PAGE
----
Journal Article

Mutations in the Ca<sup>2+</sup>-Sensing Receptor Gene Cause Autosomal Dominant and Sporadic Hypoparathyroidism

Jeffrey Baron, Karen K. Winer, Jack A. Yanovski, Adrienne W. Cunningham, Louisa Laue, Donald Zimmerman and Gordon B. Cutler

in Human Molecular Genetics

Volume 5, issue 5, pages 601-606
Published in print May 1996 | ISSN: 0964-6906
Published online May 1996 | e-ISSN: 1460-2083 | DOI:
Mutations in the Ca2+-Sensing Receptor Gene Cause Autosomal Dominant and Sporadic Hypoparathyroidism

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Parathyroid hormone secretion is negatively regulated by a 7-transmembrane domain, G-protein coupled Ca2+-sensing receptor. We hypothesized that activating mutations in this receptor might cause autosomal dominant hypoparathyroidism (ADHP). Consistent with this hypothesis, we identified, in two families with ADHP, heterozygous missense mutations in the Ca2+-sensing receptor gene that cosegregated with the disorder. None of 50 normal controls had either mutation. We also identified a de novo, missense Ca2+-sensing receptor mutation in a child with severe sporadic hypoparathyroidism. The amino acid substitution in one ADHP family affected the N-terminal, extracellular domain of the receptor. The other mutations involved the transmembrane region. Unlike patients with acquired hypoparathyroidism, patients with these mutations had hypercalciuria even at low serum calcium concentrations. Their greater hypercalciuria presumably reflected activation of Ca2+-sensing receptors in kidney cells, where the receptor negatively regulates calcium reabsorption. This augmented hypercalciuria increases the risk of renal complications and thus has implications for the choice of therapy.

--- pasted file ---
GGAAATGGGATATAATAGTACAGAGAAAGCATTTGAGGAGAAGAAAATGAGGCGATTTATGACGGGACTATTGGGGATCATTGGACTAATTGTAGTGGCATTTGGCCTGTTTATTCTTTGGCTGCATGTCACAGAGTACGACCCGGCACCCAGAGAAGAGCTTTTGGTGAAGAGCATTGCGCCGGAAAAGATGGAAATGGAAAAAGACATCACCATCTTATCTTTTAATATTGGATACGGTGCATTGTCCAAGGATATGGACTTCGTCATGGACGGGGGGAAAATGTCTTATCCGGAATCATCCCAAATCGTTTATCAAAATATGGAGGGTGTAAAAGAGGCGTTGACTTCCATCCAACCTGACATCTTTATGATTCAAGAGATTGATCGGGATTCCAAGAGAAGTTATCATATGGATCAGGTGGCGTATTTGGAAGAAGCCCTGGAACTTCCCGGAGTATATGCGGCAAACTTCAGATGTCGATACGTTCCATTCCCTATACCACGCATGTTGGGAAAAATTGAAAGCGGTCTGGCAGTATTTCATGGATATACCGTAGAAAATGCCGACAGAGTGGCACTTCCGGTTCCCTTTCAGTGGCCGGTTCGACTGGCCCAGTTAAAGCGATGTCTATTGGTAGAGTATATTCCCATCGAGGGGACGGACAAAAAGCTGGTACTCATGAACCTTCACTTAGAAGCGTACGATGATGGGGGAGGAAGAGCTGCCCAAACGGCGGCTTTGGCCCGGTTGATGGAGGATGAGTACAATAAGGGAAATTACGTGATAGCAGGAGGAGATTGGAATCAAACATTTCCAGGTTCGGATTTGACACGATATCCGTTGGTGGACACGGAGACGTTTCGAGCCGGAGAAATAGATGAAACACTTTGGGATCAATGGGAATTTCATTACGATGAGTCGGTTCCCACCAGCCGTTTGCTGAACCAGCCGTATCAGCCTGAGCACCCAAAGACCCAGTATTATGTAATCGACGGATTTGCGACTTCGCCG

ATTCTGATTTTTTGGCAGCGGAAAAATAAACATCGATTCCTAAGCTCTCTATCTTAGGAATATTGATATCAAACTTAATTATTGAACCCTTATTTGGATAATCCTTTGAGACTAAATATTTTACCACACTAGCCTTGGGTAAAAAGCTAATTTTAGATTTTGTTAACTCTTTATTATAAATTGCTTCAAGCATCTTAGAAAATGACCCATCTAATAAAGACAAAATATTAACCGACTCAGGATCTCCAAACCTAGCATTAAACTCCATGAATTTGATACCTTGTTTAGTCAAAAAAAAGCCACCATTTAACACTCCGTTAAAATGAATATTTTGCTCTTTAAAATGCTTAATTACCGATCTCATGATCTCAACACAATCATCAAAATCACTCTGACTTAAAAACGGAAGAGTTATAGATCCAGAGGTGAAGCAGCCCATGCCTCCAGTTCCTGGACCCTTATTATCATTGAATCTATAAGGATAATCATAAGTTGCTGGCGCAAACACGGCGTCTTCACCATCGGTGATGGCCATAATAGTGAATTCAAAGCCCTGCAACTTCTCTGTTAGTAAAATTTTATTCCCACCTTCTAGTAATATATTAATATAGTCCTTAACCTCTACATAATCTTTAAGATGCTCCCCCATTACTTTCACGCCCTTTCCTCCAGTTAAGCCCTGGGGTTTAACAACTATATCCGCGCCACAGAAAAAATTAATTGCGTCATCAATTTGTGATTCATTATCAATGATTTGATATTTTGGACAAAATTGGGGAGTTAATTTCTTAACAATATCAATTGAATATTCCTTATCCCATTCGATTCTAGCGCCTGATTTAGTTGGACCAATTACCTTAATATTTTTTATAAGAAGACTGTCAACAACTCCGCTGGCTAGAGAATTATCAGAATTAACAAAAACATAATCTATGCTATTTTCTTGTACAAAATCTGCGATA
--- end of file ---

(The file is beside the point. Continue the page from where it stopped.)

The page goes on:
Journal Article.  3256 words.  Illustrated.

Subjects: Genetics and Genomics

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